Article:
Disarming Australia by stealth
“He who seeks peace should prepare for war” wrote Roman scholar Vegetius during the latter part of the Roman Empire.
Though most would argue the phrase alone is somewhat simplistic, it is nevertheless true that the number one priority of any democratically elected government is the protection and wellbeing of its citizens. This simple concept has been evident among communities across the globe throughout history, recorded in the most ancient of documents.
However, in the current global community, where the boundaries of nation states seem to blur as communication systems and faster modes of travel allow us to access the world at a whim, there seems to be a growing temptation for our leaders to lose focus on the practical on-ground defence of our nation and those who serve abroad in our name.
As the frozen Cold War era melted into actual theatres of combat - Somalia, Iraq, East Timor, Solomon Islands and currently Afghanistan, the mettle of our military equipment and logistics has been tested and although our military personnel are among the finest in the world, the tools at their disposal have generally proven to be lacking.
The last significant defence modelling occurred under the Howard Government in the form of the 2000 defence White Paper. Over the Coalition Government’s 11 budgets, defence spending increased by 48 per cent in real terms. During this period the ADF acquired new tanks, Javelin missiles, Super Hornet fighters, airborne early warning and control aircraft along with a range of other new equipment and logistics.
However, like any machinery, a lack of funding for through-life-maintenance and upgrade saw the benefit of the acquisitions wane. The M1A1 Abrams Tank seemed like a good buy, having served the US Army well in Iraq and Afghanistan, but high maintenance and operation costs have seen almost half of the 59 units mothballed.
Although our naval missile frigates are among the world’s best, our navy is still struggling with submarines which one British expert rated as the ‘worst submarine fleet in the world’.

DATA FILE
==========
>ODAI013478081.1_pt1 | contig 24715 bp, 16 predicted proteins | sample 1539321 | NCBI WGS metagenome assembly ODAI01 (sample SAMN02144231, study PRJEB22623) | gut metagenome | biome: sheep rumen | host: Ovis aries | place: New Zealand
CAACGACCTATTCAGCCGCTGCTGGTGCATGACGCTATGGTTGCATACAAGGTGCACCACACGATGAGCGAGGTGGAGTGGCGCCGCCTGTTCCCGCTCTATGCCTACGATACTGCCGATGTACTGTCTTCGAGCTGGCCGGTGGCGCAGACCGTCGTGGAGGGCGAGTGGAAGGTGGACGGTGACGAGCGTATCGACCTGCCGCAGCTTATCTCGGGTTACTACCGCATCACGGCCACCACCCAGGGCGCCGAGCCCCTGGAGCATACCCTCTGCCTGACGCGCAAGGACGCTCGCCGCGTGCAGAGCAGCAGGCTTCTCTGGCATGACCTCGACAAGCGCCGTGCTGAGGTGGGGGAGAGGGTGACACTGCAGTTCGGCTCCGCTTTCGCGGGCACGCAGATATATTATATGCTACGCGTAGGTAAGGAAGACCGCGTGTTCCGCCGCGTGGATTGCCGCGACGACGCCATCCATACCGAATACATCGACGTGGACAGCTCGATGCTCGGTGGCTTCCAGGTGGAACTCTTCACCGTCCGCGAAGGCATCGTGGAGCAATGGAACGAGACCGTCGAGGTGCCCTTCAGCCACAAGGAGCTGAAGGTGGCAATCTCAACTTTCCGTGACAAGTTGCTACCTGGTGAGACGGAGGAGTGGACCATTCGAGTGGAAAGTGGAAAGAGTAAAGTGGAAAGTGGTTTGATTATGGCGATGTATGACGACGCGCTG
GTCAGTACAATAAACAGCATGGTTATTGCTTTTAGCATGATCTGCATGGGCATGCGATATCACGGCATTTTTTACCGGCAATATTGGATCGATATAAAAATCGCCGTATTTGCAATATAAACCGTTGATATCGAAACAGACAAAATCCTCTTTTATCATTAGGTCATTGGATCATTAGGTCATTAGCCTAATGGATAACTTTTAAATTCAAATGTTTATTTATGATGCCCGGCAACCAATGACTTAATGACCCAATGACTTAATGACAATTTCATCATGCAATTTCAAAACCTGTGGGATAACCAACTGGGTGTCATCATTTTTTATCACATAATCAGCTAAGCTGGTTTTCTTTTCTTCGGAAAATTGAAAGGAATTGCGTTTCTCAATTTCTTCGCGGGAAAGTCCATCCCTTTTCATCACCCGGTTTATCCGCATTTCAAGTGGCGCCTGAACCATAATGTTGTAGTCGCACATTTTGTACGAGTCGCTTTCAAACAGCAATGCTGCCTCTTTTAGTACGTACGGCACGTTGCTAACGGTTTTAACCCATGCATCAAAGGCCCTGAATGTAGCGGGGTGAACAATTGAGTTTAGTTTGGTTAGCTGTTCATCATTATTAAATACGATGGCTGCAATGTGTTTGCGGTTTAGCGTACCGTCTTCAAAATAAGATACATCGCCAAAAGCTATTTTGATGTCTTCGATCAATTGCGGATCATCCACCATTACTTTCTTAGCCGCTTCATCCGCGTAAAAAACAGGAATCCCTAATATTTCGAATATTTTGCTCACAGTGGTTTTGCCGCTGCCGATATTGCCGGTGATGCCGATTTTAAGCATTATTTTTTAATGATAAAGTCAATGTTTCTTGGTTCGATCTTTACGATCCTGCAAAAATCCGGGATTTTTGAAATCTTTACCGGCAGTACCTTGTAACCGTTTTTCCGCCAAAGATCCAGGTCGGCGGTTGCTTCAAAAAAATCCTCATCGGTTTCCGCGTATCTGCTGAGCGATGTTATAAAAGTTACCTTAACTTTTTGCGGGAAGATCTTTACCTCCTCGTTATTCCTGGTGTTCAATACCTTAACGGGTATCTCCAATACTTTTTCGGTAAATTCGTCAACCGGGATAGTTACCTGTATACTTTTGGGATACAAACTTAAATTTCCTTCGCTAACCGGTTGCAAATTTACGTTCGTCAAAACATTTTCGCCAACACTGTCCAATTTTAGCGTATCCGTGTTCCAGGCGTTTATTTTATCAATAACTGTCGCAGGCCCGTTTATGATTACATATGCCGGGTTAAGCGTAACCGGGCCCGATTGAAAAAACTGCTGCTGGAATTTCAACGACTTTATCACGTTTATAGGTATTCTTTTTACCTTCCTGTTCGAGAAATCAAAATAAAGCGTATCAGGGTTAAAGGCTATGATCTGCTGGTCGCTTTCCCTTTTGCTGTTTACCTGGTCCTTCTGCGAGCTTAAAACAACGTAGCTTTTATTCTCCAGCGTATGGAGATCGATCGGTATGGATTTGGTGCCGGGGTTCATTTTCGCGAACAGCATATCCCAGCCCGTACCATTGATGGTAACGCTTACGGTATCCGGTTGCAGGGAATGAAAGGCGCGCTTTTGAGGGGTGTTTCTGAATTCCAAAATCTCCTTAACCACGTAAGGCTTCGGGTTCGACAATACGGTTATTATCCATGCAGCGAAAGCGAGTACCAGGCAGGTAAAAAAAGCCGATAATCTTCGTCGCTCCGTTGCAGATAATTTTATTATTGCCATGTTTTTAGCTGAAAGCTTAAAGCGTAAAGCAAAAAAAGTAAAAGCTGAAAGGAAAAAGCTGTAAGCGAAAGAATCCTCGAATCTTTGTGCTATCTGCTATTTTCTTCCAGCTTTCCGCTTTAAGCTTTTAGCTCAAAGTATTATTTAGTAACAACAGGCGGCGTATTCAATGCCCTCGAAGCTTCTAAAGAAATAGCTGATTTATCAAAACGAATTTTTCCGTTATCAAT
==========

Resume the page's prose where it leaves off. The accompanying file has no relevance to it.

Many commentators and Canberra insiders have blamed the problem on the apparent poor relationship between the Defence Department and the Minister for Defence. Perhaps this is a contributing factor, however where Defence really loses out is in the distribution of government revenue within the context of constant political pressure to maintain a budget surplus.
In the race to remain fiscally responsible in the minds of voters, governments tend to dispense with defence projects they believe provide scant political mileage, regardless of their potential value to our armed forces.
In the last Federal Budget the current government scrapped a project to outfit our forces serving in foreign theatres with self-propelled artillery technology – a mobile artillery vehicle that employs ‘shoot and scoot’ capability.
Current ‘towed’ Australian artillery carries a distinct disadvantage; having once fired on a target, stationary artillery units can be ‘zeroed’ by the enemy and bombarded with return fire.
To address this, the ADF was in negotiations to acquire an ‘Australianised’ version of the K9 Thunder self-propelled 155 mm howitzer. The K9 Thunder, manufactured and maintained by Samsung Techwin, allows for the vehicle to fire and move within seconds, significantly reducing the risk to the vehicle‘s crew from return fire. Even those not familiar with military tactics can see the value of this to our troops in war zones.
Despite the fact the venture had been in formal tender for over five years (with the Samsung vehicle being the selected solution for two years), the Government scrapped the project outright as it scrambled to keep its economic credentials in-tact, in the wake of a global slowdown and poor revenue projections from the new minerals tax.
The government has been silent on whether the project may be resurrected in the future.
Many defence commentators support the view that the Gillard Government is effectively ‘disarming Australia by stealth’ with its deep Defence budget cuts. However, currently, there seems to be little disquiet about this capability reduction in the wider electorate.
The last four years has also seen a shift away from our traditional bipartisan stand on defence policy. The legacy of our military past is often used by politicians while the ramifications of our current practices are not being outlined.
The Australian recently carried the front page story that the British Government plans to lobby the Australian Government to share the development cost of upgraded warships and submarines. Perhaps this is the first test in an election year; perhaps it’s time for both sides of politics to rise above the daily news cycle of ‘gotcha’ campaigning and prove they can fulfil the first requirement of any government; equipping our nation’s defenders to do the job we need them to do.
We know that border control issues in regard to immigration are already a polling factor in the context of the 2013 Federal Election. What is unknown is whether general military security issues, “securing Australia”, still resonate with the Australian electorate: does it know and does it care?
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